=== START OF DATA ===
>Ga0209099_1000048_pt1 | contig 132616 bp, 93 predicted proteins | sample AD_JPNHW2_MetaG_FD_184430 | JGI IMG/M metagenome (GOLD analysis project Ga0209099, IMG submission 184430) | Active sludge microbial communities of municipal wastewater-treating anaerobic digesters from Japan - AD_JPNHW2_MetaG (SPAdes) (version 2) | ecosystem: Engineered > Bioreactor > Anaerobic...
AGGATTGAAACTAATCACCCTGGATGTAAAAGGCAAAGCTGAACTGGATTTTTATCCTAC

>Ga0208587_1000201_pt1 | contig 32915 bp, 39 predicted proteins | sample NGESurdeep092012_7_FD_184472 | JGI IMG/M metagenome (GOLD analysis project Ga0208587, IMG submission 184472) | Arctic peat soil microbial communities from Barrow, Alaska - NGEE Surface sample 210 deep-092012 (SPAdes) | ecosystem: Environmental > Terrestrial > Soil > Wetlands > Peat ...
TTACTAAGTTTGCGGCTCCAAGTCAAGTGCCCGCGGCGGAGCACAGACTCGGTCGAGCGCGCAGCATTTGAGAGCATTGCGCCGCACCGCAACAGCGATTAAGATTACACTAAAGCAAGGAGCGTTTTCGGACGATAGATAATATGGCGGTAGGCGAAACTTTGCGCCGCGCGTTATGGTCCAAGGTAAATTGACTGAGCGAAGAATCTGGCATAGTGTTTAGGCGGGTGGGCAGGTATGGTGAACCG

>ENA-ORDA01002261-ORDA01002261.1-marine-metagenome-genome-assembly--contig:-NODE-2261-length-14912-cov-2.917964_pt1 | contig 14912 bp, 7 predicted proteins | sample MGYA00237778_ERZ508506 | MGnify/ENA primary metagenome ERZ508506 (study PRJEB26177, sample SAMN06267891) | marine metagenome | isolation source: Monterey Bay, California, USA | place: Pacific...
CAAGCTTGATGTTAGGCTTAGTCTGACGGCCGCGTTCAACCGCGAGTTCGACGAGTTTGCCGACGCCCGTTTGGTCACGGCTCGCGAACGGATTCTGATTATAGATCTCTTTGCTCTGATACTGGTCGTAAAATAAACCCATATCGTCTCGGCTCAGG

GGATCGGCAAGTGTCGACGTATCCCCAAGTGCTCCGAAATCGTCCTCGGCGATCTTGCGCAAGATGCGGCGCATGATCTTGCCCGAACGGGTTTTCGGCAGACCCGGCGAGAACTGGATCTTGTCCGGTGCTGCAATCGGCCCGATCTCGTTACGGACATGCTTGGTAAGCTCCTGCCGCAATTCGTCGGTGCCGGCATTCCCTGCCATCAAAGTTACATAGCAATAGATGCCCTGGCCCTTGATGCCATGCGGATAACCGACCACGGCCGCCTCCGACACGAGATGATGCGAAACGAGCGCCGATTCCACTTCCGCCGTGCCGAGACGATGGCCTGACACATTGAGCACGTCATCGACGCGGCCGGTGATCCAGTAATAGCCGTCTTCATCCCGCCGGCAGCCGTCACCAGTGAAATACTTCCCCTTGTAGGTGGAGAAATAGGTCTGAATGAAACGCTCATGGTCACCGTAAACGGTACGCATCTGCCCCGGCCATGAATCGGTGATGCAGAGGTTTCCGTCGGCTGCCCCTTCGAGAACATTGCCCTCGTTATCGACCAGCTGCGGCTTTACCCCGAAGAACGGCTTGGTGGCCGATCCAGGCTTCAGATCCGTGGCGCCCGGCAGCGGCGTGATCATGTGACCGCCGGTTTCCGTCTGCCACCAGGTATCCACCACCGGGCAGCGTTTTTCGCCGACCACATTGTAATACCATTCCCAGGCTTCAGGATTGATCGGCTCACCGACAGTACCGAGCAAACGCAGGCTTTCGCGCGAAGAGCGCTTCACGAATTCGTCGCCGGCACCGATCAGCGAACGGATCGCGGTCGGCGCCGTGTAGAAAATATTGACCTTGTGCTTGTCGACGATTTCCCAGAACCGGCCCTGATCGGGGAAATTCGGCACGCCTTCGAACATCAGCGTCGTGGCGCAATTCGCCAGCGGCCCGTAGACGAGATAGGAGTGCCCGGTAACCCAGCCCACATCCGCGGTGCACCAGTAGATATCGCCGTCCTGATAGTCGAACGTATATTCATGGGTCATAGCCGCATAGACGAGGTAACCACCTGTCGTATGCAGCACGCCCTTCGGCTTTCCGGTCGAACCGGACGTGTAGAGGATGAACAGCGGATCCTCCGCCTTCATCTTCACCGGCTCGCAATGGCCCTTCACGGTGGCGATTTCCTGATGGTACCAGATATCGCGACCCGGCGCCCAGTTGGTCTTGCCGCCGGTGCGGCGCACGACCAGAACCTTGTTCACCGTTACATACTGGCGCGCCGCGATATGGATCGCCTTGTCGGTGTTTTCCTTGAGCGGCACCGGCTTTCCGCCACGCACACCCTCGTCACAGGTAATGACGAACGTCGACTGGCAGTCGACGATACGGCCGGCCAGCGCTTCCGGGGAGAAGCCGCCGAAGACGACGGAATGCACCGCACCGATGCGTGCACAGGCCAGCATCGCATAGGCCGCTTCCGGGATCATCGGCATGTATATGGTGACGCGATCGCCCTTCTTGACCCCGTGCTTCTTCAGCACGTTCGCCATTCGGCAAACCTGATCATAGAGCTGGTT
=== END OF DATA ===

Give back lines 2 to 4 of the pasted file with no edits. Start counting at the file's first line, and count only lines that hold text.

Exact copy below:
AGGATTGAAACTAATCACCCTGGATGTAAAAGGCAAAGCTGAACTGGATTTTTATCCTAC

>Ga0208587_1000201_pt1 | contig 32915 bp, 39 predicted proteins | sample NGESurdeep092012_7_FD_184472 | JGI IMG/M metagenome (GOLD analysis project Ga0208587, IMG submission 184472) | Arctic peat soil microbial communities from Barrow, Alaska - NGEE Surface sample 210 deep-092012 (SPAdes) | ecosystem: Environmental > Terrestrial > Soil > Wetlands > Peat ...
TTACTAAGTTTGCGGCTCCAAGTCAAGTGCCCGCGGCGGAGCACAGACTCGGTCGAGCGCGCAGCATTTGAGAGCATTGCGCCGCACCGCAACAGCGATTAAGATTACACTAAAGCAAGGAGCGTTTTCGGACGATAGATAATATGGCGGTAGGCGAAACTTTGCGCCGCGCGTTATGGTCCAAGGTAAATTGACTGAGCGAAGAATCTGGCATAGTGTTTAGGCGGGTGGGCAGGTATGGTGAACCG